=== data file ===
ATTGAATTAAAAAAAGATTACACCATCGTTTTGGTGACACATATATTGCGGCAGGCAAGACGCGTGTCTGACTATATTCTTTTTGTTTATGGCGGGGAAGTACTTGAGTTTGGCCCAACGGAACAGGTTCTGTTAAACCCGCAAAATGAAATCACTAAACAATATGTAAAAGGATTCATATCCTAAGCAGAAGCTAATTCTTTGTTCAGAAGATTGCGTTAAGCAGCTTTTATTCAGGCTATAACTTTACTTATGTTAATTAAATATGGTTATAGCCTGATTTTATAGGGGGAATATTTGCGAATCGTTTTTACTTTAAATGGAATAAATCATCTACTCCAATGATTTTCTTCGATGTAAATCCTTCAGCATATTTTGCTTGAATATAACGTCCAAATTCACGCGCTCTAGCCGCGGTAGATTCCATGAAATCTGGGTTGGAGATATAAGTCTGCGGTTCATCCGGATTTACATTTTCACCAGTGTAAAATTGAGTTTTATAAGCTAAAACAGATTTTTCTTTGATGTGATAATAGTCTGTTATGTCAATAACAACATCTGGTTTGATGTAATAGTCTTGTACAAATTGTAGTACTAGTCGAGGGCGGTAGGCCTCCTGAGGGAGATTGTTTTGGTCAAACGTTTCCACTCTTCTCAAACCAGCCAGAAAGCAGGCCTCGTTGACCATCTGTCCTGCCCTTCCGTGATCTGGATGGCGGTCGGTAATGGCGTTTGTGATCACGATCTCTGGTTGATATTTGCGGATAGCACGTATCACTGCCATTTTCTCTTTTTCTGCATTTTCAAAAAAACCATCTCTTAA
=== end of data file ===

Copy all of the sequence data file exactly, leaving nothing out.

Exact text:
ATTGAATTAAAAAAAGATTACACCATCGTTTTGGTGACACATATATTGCGGCAGGCAAGACGCGTGTCTGACTATATTCTTTTTGTTTATGGCGGGGAAGTACTTGAGTTTGGCCCAACGGAACAGGTTCTGTTAAACCCGCAAAATGAAATCACTAAACAATATGTAAAAGGATTCATATCCTAAGCAGAAGCTAATTCTTTGTTCAGAAGATTGCGTTAAGCAGCTTTTATTCAGGCTATAACTTTACTTATGTTAATTAAATATGGTTATAGCCTGATTTTATAGGGGGAATATTTGCGAATCGTTTTTACTTTAAATGGAATAAATCATCTACTCCAATGATTTTCTTCGATGTAAATCCTTCAGCATATTTTGCTTGAATATAACGTCCAAATTCACGCGCTCTAGCCGCGGTAGATTCCATGAAATCTGGGTTGGAGATATAAGTCTGCGGTTCATCCGGATTTACATTTTCACCAGTGTAAAATTGAGTTTTATAAGCTAAAACAGATTTTTCTTTGATGTGATAATAGTCTGTTATGTCAATAACAACATCTGGTTTGATGTAATAGTCTTGTACAAATTGTAGTACTAGTCGAGGGCGGTAGGCCTCCTGAGGGAGATTGTTTTGGTCAAACGTTTCCACTCTTCTCAAACCAGCCAGAAAGCAGGCCTCGTTGACCATCTGTCCTGCCCTTCCGTGATCTGGATGGCGGTCGGTAATGGCGTTTGTGATCACGATCTCTGGTTGATATTTGCGGATAGCACGTATCACTGCCATTTTCTCTTTTTCTGCATTTTCAAAAAAACCATCTCTTAA